Anywho, just when we thought we’d escaped the worst of the cold, we arrived in Moscow at some early hour greeted with the -20 degree weather and made our way to our pretty shoddy hostel. We quickly learned that everything was written in Cyrillic and things were a tad difficult to understand, however the hospitality of the Russian people made navigating the Metro and getting around a lot easier than in China. The Russian people may have stern faces and seem hostile but they are very warm and friendly if you call on them for help despite all we’d heard about them being ‘cold’ (these people had obviously never been to China).

We spent most of our days in Moscow just walking around and exploring the massive city. Travelling on the metro system is unlike anything we have in Australia, in fact unlike anywhere else in the world and so getting around is a breeze. In peak hour it’s not uncommon to see the back of one train leaving the station as another train is entering and any travel on the metro system no matter how far your journey will only cost you 25 rubles, or 79c Australian – pretty damn cheap! The metro stations were also an attraction in themselves, many being beautifully designed, often decorated with large statues, marble, carved walls and murals.

Speaking of trains and stations, at nearly station with an escalator you'll find a little old Babushka guarding the top and bottom of each landing. The old, possibly war widowed women sit there in their little glass boxes with their hairy moles, hairy upper lips and glaring beady eyes watching the small black and white security screens all-day-long. Supposedly they ensure the smooth flow of the escalators, but I dont think they actually do much at all, apart from growl and mumble under their breath as youths run past their little glass boxes. Its quite strange.

St Basils Cathedral and the Red Square are one of the greatest things I have seen so far; it was so awesome to finally see in person the domes of St Basils, something I have seen so many times in so many different forms of media. It is just as charming in real life with its towering over the massive open square boldly displaying is colourful, yet unorganised domes and spires. It is literally like seeing something from a movie. Just to top off that movie-like feeling, as you turned around to face the Kremlin you were greeted by people ice skating in the centre of the red square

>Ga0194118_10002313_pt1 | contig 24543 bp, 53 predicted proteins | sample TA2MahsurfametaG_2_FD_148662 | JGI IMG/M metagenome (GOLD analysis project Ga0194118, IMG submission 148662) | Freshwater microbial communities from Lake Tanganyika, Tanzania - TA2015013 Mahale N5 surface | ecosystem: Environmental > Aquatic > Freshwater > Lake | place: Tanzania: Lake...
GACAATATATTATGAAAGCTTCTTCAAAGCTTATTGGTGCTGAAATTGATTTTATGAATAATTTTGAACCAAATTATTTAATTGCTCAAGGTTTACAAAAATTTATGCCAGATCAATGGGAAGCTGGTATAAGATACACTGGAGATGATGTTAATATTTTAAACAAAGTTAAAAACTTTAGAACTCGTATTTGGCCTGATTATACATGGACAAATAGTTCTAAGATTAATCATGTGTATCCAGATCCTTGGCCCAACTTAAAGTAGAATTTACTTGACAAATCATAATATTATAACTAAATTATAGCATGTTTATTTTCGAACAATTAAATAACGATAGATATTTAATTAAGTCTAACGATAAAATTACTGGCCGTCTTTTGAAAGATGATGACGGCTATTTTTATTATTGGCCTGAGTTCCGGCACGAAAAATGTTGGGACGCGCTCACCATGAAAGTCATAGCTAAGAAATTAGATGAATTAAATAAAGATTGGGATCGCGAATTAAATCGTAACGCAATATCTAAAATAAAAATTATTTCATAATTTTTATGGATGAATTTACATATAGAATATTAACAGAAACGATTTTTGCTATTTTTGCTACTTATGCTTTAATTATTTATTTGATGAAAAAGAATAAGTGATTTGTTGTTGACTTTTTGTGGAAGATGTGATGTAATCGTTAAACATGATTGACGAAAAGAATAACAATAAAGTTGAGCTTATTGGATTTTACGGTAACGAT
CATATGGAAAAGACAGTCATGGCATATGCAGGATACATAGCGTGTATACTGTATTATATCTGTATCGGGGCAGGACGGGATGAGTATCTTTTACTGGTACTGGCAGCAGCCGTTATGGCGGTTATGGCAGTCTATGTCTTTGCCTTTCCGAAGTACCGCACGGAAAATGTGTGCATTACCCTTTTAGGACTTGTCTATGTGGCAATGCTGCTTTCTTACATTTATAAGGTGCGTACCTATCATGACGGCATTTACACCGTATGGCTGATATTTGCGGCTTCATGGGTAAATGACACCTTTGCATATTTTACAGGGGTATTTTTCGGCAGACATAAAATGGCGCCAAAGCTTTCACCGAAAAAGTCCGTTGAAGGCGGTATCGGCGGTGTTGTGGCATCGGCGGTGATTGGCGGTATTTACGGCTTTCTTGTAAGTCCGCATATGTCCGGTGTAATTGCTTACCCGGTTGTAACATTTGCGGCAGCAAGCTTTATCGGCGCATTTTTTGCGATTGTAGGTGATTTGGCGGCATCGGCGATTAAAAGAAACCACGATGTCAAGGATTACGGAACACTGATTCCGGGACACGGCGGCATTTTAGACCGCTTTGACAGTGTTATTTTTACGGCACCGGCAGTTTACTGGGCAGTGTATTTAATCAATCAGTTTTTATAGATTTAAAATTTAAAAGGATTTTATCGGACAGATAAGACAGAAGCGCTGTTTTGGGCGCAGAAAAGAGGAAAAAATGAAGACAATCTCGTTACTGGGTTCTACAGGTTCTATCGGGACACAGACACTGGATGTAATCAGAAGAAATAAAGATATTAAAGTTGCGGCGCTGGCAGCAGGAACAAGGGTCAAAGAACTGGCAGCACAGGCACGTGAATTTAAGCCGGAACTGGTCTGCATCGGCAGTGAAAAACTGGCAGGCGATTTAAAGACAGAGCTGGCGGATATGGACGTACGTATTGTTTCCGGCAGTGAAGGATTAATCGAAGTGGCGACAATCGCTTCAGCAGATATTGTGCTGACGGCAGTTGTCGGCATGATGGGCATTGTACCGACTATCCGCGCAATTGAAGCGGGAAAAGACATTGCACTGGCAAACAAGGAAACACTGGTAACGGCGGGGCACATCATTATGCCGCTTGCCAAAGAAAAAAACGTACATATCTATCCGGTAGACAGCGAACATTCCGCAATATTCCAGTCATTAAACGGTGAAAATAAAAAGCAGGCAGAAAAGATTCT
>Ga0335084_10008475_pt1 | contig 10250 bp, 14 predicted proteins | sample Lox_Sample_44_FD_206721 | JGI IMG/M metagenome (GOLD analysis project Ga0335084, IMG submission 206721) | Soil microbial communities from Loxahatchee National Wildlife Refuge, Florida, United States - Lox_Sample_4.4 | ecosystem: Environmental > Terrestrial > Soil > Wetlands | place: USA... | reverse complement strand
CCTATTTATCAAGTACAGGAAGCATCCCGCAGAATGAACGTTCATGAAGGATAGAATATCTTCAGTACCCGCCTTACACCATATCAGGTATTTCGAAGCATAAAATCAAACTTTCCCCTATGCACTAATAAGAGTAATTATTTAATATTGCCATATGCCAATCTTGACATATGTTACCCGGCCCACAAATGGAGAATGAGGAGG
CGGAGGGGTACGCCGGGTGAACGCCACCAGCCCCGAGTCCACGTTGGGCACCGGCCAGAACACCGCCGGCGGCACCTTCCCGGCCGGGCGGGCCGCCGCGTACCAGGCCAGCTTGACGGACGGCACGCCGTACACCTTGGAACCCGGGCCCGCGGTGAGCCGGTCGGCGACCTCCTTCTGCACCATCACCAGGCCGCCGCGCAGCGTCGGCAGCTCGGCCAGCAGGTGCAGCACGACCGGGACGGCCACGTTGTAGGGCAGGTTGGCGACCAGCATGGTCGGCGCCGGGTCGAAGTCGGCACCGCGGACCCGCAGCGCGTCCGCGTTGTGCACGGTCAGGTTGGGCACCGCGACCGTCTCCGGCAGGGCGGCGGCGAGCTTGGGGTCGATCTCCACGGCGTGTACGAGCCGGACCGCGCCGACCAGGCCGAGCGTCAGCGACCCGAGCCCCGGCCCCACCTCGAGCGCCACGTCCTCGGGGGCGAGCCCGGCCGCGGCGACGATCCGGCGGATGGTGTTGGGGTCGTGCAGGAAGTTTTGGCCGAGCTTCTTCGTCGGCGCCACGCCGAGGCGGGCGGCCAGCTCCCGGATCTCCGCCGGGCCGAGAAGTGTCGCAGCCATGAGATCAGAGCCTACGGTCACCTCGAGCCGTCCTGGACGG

JJP-14-Feb..12-2891.jpg JJP-14-Feb..12-2900.jpg


Another place I absolutely had to visit was an old soviet era cold war bunker, which went by the name of "Bunker 42" (original hey?). This bunker was built in the 1940's and upgraded in the 1950's after the 2nd world war to withstand nuclear attack, mainly due to paranoia between the US and the USSR. Its 65m underground and could house up to 600 people and provide fresh air, food and water for months if there was an attack above ground. The whole bunker was built in the middle of Moscow in suburbia without any locals even having knowledge of its construction. They take you through a guided tour which is pretty lame, all of the cool stuff that would have been there during the cold war is long gone, they have some faux looking computer consoles that apparently could have launched a nuclear weapon, some communications gear that looked like it was from WW1, plus some army uniforms and guns etc. At one point they turn off all the lights and sound the air raid siren off a CD player, and turn on the fog machine (which didn't work) to simulate an attack. LAAMMMEEEEE!
As our tour finished we walked past probably the coolest part of the whole bunker... An underground club, complete with armed security guards who actually looked like they had worked at the original bunker 42 during the cold war. Excitedly I asked the tour guide if we could get discount entry into the club since we had done the tour, she said no, I asked if we could come back on Friday night and get into the club, she said no, I asked her if I could come here at all, she said no. Frustrated I asked if I could ever get into the club, she said no, not unless you are special from government. Wow exclusive. (apparently you can book this club for corporate events, cant imagine how much that would cost). They also play airsoft games down there too which is kinda cool (for those that dont know, airsoft is like paintball, but with BB pellets and way cooler guns).



St Petersburg

Renée: With only a week and a half left on our visa, our final destination was St Petersburg. Within a day of arriving we had fallen in love with the city and extended our stay right through to the very last day our visa allowed us in the country. We passed our days exploring the sights, visiting the beautiful cathedrals and the prevailed soviet era architecture where I excitedly lived out the fantasies of the Bronze Horseman tale – (if you haven’t read the novel I recommend it… before the movie comes out later this year!)



The church on spilled blood was a sight to behold, we thought St Basils cathedral was pretty epic but The Church on Silled Blood was next level. The cathedral was built in memory of the assassinated Tsar Alexander II, by his son. The exterior is similar in style to St Basils, with gold spires and coloured domes, though the interior is where this place really shines. Ever pillar, wall and dome is covered with mosaic images. There would be literally millions of tiny coloured squares making up every picture. I can't describe it well enough to explain what this place looks like when you are standing in the middle of it; hopefully some of the pictures will give you an idea - it is truly amazing. (FYI after sustaining some damaged in WW2, it was closed and restored taking 27 years to do so, just to give you an idea to the level of detail on the interior)